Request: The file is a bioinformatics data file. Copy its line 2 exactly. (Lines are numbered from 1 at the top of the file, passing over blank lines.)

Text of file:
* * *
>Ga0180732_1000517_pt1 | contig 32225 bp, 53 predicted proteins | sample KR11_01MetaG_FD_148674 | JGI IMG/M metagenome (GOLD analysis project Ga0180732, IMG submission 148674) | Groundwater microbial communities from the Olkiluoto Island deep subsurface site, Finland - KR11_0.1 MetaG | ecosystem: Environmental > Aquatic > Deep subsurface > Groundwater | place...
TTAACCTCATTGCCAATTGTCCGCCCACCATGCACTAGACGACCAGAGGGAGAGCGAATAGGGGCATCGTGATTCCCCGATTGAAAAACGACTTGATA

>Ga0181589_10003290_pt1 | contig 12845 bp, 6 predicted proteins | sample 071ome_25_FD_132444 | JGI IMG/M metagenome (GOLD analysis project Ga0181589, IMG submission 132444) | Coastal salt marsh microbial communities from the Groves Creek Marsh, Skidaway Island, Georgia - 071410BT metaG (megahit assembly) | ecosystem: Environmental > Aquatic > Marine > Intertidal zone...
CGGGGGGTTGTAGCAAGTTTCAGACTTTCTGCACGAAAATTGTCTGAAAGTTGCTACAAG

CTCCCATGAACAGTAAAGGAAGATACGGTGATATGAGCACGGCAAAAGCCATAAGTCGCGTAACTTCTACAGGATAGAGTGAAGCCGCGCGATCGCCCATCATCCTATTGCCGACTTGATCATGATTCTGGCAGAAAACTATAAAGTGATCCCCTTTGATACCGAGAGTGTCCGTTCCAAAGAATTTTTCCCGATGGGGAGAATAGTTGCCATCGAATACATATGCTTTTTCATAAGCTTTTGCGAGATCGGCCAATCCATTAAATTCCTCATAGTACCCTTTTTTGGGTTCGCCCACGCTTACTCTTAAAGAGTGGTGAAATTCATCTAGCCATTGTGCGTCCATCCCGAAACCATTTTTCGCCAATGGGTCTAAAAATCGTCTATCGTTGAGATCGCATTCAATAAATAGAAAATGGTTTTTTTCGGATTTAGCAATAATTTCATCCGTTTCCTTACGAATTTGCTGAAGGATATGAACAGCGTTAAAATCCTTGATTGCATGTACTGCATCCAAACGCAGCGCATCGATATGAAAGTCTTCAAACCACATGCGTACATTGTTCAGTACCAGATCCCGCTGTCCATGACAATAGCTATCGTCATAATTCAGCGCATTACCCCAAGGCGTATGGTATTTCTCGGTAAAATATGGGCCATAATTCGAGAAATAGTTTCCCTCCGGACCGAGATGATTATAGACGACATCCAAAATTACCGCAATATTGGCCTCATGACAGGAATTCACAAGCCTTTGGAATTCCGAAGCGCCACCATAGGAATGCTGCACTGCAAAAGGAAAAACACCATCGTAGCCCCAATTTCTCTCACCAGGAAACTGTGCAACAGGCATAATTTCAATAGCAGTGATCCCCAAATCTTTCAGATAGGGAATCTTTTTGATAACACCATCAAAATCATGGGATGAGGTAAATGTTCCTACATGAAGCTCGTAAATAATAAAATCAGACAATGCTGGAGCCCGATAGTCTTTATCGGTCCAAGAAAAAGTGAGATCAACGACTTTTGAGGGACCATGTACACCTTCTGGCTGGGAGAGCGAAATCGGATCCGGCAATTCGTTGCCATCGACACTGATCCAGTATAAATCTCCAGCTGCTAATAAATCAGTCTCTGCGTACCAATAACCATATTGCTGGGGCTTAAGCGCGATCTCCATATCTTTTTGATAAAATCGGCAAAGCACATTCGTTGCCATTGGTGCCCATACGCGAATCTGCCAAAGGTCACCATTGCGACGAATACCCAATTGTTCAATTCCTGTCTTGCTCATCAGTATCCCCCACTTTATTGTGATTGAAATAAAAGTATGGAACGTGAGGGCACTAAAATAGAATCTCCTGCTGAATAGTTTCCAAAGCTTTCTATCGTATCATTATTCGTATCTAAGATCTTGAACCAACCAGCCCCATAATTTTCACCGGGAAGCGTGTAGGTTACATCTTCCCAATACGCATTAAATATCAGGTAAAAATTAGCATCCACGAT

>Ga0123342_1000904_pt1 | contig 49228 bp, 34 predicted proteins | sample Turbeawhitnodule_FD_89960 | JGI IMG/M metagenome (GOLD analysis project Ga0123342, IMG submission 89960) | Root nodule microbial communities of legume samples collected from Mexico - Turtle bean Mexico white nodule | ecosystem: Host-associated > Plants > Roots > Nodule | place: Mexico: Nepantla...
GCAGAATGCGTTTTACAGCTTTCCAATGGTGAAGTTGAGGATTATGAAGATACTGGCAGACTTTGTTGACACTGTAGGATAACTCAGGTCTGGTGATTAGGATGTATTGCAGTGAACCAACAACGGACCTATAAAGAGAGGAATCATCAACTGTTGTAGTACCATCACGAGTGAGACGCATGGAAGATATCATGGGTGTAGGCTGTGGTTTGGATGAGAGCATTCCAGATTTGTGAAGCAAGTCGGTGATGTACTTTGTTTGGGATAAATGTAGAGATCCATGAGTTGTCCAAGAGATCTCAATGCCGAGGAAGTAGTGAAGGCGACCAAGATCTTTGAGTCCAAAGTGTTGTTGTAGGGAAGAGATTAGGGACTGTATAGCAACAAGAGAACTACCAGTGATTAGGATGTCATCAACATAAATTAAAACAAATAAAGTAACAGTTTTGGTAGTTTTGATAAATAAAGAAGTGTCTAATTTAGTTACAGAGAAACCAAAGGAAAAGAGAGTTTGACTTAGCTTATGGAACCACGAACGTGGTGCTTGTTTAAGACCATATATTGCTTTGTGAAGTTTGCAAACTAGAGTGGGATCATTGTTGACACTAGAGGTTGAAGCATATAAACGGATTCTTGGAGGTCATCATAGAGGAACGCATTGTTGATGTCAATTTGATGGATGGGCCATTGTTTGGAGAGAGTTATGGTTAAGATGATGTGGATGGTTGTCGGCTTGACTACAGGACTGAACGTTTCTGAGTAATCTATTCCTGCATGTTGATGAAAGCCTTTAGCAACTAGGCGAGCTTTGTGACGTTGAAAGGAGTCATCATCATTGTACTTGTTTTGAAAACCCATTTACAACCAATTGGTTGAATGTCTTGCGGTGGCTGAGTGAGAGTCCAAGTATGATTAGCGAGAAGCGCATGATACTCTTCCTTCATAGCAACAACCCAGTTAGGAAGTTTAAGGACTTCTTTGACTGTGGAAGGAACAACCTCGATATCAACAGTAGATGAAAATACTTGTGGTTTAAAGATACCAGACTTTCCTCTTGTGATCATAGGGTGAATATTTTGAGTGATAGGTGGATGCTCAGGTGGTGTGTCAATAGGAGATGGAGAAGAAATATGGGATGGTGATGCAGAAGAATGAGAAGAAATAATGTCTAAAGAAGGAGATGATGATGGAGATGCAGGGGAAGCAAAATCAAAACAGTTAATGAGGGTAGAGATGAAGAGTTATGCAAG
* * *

TTAACCTCATTGCCAATTGTCCGCCCACCATGCACTAGACGACCAGAGGGAGAGCGAATAGGGGCATCGTGATTCCCCGATTGAAAAACGACTTGATA